The cool thing about this is the incredibly narrow band of likelihood; if you simply generate a position at random from the set of all possible positions, there’s a rounds-to-zero-percent chance of it requiring 15 moves or less, 3% of getting 16 moves or less, and a rounds-to–100% chance of it requiring 19 moves or less. There’s more than a 93% chance that it will require either 18 or 19 moves.
So… cubing competitions are almost certainly fair. Neat!
People often ask me what the heck is going on with Cal Poly’s nutty quarter numbering system. I’m going to try to summarize it.
Before I begin, I think I’m probably suffering from Stockholm syndrome, here; I’m kind of fond of it, even though it’s non-intuitive.
Based on a very brief conversation with Debbie Dudley, it appears that the current system was designed in 2006, during the migration to PeopleSoft. At that time, Cal Poly had to devise a system for numbering quarters both in the future and in the past (that is, the new system also had to represent existing records of past students).
The rest of this is still largely hypothetical; please feel free to write and correct me about anything I’ve gotten wrong; I think that trying to understand how the system arose helps me (and you?) to understand its quirks a bit better.
(Semi) Hypothetical History
Problem: we need a way to represent a particular quarter (e.g.: Fall 2006) as a number. It would be really convenient to be able to sort in a sane way, etc. etc.
Solution: well, let’s use integers, not floats (for what are hopefully obvious reasons). Let’s use the year, then a digit for the quarter. What digits should we use for the quarters? Well, we should probably stay away from zero, because it’s not clear what year a zero would belong to. Okay, let’s use 2, 4, 6, and 8 for the four quarters. This spaces out the four quarters, and allows for the insertion of additional terms, should it become necessary.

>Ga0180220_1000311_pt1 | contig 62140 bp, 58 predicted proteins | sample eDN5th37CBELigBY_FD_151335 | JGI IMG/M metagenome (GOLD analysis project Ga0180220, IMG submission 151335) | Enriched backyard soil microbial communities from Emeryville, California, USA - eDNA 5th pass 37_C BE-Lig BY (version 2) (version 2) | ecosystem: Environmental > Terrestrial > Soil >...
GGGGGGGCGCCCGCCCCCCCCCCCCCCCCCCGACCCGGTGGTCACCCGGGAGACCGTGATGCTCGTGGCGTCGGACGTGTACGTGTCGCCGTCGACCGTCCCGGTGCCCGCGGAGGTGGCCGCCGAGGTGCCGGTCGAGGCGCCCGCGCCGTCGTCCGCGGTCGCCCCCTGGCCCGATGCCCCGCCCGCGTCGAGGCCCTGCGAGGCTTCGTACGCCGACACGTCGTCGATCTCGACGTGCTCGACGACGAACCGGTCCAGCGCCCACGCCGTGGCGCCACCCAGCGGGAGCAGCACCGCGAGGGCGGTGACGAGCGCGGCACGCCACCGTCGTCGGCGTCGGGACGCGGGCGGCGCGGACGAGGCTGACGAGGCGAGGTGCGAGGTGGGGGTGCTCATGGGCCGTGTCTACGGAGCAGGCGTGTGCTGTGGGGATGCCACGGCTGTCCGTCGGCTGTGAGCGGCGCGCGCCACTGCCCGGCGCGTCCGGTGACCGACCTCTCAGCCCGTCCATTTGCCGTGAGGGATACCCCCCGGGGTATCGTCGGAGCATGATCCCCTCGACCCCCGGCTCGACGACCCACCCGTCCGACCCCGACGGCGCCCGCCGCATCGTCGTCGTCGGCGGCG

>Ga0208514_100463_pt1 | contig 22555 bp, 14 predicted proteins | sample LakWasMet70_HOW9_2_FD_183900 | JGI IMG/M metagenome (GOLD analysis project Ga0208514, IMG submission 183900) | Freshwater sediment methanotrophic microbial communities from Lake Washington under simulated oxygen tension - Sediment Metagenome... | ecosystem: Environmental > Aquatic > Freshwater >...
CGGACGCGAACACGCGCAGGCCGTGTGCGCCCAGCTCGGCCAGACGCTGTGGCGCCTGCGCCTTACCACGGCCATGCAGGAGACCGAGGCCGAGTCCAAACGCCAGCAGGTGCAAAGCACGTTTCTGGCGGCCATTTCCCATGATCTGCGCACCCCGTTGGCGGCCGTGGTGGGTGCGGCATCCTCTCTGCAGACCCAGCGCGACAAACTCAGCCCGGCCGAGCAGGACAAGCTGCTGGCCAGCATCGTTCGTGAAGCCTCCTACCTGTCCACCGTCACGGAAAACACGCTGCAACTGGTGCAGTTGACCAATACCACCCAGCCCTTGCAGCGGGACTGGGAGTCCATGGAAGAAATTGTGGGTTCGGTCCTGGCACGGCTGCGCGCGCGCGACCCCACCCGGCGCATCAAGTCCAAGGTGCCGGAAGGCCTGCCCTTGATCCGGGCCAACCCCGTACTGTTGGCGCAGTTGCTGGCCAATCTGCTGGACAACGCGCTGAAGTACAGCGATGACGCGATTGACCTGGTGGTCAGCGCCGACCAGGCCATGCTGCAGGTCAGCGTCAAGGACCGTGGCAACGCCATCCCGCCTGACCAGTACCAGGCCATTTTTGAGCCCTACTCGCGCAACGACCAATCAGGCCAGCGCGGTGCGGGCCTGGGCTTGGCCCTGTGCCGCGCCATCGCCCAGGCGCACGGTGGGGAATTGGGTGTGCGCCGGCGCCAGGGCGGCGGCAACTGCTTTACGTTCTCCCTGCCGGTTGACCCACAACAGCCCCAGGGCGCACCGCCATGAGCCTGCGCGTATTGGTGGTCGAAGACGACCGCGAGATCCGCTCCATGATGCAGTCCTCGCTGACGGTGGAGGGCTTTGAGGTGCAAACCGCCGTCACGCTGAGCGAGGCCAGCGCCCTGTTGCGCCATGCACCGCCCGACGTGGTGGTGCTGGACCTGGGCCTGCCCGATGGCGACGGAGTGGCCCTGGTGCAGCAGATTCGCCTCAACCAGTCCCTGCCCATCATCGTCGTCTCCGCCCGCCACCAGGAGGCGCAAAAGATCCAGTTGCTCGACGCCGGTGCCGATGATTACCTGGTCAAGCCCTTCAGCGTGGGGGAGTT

So, how should we write Fall 2006? We could write “20068”. But… let’s try to cut that down to four digits.
(Knowing what I now know, I can’t see why you would want to do this unless PeopleSoft has some kind of internal restriction or performance penalty regarding numbers with more digits. Let’s assume this is the case.)
Well, maybe we can encode the century as a single digit. Let’s use “2” for the century from 2000 — 2099. So Fall 2006 becomes 2068.
Great! So how do we represent Spring 1997?
If we’re using century codes, then the one before “2” should be “1”. So in this case, Winter 1997 would be written as 1972.
Apparently, though, we decided that this was confusing, and that we should instead use a “0” for the 1900s, so that Winter 1997 is instead written as 0972.
This scheme is not awful, but it does have some problems if you try to subtract numbers or increment or decrement quarter numbers, because going from a fall quarter to the next winter quarter requires adding four… unless the year is 1999, in which case you have to add 1004. Oh well.
Okay, so let’s summarize. How the heck do we actually read one of these numbers?
Examples of quarter numbers:
2174 : 2000 + 17 = 2017, 4 = Spring. Spring 2017.
2102 : 2000 + 10 = 2010, 2 = Winter. Winter 2010.
976 : 1900 + 97 = 1997, 6 = Summer. Summer 1997.
Parsing a Cal Poly (San Luis Obispo) quarter number:
Actually, I’m going to be precise, and just give you some code.
Yes, in Racket.
;; given a quarter, return its season: "Fall", "Winter", etc.
(define (qtr->season [qtr : Natural]) : Season
(match (modulo qtr 10)
;; return the year in which a quarter number falls
(define (qtr->year [qtr : Natural]) : Natural
(define century-code (floor (/ qtr 1000)))
(define year-code (modulo (floor (/ qtr 10)) 100))
[_ (raise-argument-error 'qtr-year
"qtr with century code of 0 or 2"
(+ century-offset year-code))
Good news, folks! We’re continuing to deliver reasonably sized classes for our students. Specifically, more than 90% of our SCUs are currently delivered in classes of size less than 40. The last time we managed that was back in winter of 2011. On the other hand, if you think that class sizes should be below 30, we’re not doing so well.
Here’s the college as a whole (we’re better):
I’m teaching a class to first-year college students. I just had a quick catch-up session with some of the students that had no prior programming experience, and one of them asked a fantastic question: “How do you know what library functions are available?”
In a classroom setting, teachers can work to prevent this kind of question by ensuring that students have seen all of the functions that they will need, or at least that they’ve seen enough library functions to complete the assignment.
But what about when they’re trying to be creative, and do something that might or might not be possible?
Let’s take a concrete example: a student in a music programming question wants to reverse a sound. How can this be done?